A frequent reader and friend asked me whether or not I had solutions for the problems I've been discussing lately regarding print media in general and our paper specifically. That's a difficult question, given that most of the decisions made regarding a news staff are, in my experience, made at top levels far removed from our community, let alone our staff. Budget issues, stock holder demands and the economic downturn are all being reacted to by people we rarely if ever see, who don't know our names and certainly don't know the struggles we face on a daily basis. Our immediate supervisors are more than sympathetic to our plight, but when they request to have an open position filled, the person deciding that is often unconnected with our newsroom. How can we fix our budget problems? Well, right now we're trying to staunch the flow of blood by tightening the tourniquet around our own necks. What we can't do is do anything about the shrinking cash flow from our advertisers. When our bread and butter is revenue from home and car sale ads, and the economic crises means people aren't buying either, well we're a bit stuck. We're doing better as a paper to target on-line ad revenue, but even that pool is shrinking as advertisers cut their own budgets back. So what we're faced with is doing more with less. Which is exactly what our supervisors are asking us to do. Only, many of us have been working break-neck style already, just trying to do a good job. Now that there are fewer of us, the demands are increasing, yet the hours we're given to do our jobs aren't growing, and we are still expected to do a good job of our previous duties in addition to these new tasks. The short answer is that something has got to give. Either we do a sloppy job and get everything done, or we recognize that we're going to have to start giving up certain things. And that's what we're trying to do. The Buzz, a popular person-on-the-street style feature we usually run on Tuesdays, is going away because we don't have the staff to send out to interview those folks on a regular basis. Our Entertainer section has shrunk to combine with the TV Guide, so that means shorter calendars, shorter stories and fewer photos. I guess those are the things that we're trying to do to simply keep doing the best job we can with fewer fingers on the keyboard. I'm interested in hearing from other reporters who are facing similar struggles about how they keep doing a great job under increasingly difficult circumstances.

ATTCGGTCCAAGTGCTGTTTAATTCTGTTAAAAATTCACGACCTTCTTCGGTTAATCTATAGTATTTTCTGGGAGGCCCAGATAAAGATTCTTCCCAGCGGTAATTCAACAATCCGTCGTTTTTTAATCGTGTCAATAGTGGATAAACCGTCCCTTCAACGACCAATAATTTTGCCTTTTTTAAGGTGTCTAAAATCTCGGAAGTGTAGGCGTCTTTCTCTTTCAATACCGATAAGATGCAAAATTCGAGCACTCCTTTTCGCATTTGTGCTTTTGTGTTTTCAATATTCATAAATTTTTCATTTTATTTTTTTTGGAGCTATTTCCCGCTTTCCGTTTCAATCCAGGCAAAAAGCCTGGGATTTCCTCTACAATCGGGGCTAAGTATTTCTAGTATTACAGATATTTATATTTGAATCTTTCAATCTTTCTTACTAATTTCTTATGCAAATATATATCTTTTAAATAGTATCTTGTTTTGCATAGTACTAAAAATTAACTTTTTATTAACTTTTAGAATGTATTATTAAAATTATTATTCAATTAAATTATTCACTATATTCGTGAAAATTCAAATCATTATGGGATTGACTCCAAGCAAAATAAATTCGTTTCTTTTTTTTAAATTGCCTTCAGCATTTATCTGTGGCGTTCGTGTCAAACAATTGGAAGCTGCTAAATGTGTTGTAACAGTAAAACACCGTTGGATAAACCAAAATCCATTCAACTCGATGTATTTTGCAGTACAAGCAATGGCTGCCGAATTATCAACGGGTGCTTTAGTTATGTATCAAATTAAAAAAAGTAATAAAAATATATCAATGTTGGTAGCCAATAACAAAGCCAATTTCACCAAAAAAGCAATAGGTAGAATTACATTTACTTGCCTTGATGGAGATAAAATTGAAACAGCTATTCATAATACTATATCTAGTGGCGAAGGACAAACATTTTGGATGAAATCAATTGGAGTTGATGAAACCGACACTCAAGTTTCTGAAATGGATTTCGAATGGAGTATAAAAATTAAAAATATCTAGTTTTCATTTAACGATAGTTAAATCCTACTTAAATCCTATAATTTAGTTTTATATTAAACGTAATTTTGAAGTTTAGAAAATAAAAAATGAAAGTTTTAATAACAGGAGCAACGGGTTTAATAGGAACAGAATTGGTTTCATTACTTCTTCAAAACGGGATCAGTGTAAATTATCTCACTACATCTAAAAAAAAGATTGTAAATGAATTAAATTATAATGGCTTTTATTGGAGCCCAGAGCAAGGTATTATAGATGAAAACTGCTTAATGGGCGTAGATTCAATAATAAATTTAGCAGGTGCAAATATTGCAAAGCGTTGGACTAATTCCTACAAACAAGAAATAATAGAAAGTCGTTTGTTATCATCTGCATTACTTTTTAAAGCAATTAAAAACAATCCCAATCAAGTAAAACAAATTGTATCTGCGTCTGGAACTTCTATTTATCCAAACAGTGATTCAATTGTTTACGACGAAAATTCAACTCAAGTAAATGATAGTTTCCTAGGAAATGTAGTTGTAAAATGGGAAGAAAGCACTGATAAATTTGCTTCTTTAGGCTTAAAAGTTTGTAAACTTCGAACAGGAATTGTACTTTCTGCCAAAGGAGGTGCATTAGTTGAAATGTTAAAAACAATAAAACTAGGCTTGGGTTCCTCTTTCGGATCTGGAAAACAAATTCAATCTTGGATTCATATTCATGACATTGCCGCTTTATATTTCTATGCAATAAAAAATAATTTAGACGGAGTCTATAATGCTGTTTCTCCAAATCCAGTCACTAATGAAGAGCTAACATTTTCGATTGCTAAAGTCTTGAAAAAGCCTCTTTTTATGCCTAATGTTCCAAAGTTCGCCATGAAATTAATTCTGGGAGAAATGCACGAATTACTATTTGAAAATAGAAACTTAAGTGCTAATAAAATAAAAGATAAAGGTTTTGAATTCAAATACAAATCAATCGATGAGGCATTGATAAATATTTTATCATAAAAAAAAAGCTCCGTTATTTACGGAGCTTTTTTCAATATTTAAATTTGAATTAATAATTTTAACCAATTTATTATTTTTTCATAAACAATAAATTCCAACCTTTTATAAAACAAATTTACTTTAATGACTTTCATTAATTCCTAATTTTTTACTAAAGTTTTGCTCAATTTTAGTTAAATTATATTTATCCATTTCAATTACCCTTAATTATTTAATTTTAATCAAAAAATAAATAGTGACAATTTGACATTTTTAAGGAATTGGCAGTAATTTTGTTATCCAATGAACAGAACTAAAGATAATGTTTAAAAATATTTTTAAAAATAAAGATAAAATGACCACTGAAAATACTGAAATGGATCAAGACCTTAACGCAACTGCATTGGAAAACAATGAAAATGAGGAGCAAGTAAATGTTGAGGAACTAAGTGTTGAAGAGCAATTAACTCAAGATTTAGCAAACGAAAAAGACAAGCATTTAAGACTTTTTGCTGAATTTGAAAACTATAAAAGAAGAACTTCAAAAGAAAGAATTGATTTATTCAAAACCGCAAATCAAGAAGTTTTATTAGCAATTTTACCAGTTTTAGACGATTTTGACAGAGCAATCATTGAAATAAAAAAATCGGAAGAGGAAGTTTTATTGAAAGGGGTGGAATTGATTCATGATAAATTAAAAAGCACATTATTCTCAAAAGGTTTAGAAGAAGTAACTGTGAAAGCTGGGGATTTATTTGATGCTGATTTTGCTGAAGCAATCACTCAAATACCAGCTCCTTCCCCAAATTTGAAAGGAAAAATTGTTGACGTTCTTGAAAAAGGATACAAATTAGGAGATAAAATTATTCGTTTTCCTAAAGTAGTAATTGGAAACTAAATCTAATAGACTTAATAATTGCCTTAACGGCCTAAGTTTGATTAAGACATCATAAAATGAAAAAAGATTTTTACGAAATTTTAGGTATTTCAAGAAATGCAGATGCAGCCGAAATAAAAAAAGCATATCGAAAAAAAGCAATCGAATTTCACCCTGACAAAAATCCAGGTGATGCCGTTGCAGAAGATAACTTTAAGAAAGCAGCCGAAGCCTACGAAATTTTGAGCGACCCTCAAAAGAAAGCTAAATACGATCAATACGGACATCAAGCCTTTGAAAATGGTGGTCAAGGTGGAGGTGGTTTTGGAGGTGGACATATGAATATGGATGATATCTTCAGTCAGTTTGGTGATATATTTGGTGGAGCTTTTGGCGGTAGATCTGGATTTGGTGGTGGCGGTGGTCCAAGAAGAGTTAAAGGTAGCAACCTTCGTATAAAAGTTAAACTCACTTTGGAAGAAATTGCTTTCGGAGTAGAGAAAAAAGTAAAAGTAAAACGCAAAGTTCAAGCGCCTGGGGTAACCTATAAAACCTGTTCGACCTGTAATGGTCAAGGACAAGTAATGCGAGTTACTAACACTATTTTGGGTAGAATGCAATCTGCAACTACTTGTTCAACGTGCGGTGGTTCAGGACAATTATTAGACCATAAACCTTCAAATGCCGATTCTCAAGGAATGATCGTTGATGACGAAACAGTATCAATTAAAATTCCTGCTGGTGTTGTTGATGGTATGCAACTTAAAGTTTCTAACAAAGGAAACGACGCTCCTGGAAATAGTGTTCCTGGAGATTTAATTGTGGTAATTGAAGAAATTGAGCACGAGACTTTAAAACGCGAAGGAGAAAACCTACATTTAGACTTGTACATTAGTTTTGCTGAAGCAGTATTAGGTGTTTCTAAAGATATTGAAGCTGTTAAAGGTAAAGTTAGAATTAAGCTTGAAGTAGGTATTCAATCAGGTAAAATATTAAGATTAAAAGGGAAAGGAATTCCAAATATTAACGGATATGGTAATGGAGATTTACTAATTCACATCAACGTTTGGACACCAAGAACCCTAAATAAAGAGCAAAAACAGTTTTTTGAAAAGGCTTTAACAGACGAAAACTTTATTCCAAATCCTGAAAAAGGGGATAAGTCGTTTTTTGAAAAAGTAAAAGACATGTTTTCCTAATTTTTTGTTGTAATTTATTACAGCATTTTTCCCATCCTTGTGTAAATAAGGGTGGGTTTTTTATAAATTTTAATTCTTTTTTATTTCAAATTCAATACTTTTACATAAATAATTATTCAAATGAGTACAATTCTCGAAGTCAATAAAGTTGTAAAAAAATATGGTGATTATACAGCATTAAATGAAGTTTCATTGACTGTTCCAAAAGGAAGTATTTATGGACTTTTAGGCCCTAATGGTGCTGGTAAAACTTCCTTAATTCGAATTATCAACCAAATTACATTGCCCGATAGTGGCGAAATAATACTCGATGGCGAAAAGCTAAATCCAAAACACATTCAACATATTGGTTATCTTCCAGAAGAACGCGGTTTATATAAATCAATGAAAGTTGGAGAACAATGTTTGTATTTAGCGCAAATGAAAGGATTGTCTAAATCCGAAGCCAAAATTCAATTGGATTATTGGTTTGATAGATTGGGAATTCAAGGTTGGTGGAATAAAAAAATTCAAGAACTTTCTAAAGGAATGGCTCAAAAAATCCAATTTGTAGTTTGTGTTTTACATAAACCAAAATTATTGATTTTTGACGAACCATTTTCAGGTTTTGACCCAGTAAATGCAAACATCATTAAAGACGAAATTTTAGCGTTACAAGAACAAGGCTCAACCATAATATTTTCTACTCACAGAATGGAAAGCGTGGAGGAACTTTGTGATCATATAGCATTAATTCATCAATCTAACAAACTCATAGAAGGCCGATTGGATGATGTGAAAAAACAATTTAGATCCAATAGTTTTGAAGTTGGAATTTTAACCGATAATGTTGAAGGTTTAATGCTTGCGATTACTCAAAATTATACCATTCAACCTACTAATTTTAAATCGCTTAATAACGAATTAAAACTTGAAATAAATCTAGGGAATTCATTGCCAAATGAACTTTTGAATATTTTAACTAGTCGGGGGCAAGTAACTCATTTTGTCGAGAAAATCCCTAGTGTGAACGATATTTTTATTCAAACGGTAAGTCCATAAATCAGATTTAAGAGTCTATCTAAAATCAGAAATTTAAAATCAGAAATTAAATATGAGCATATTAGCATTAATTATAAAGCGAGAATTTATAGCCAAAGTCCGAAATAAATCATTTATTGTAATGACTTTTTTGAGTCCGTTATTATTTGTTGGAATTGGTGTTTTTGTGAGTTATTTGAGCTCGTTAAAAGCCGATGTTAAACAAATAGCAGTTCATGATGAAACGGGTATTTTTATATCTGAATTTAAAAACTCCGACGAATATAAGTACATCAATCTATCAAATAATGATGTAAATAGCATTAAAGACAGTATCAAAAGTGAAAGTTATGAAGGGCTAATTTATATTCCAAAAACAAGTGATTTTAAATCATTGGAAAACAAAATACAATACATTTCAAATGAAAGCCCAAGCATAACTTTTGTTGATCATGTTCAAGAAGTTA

I'm a native Oregonian who, up until recently, has been reporting on local issues in Portland, Forest Grove and currently Corvallis. I am now an editor of an internal publication at a local university, making the transition from the newsroom to world of academia. I continue to write, photograph and explore the world of podcasting in my work, and am eager to explore my new opportunities.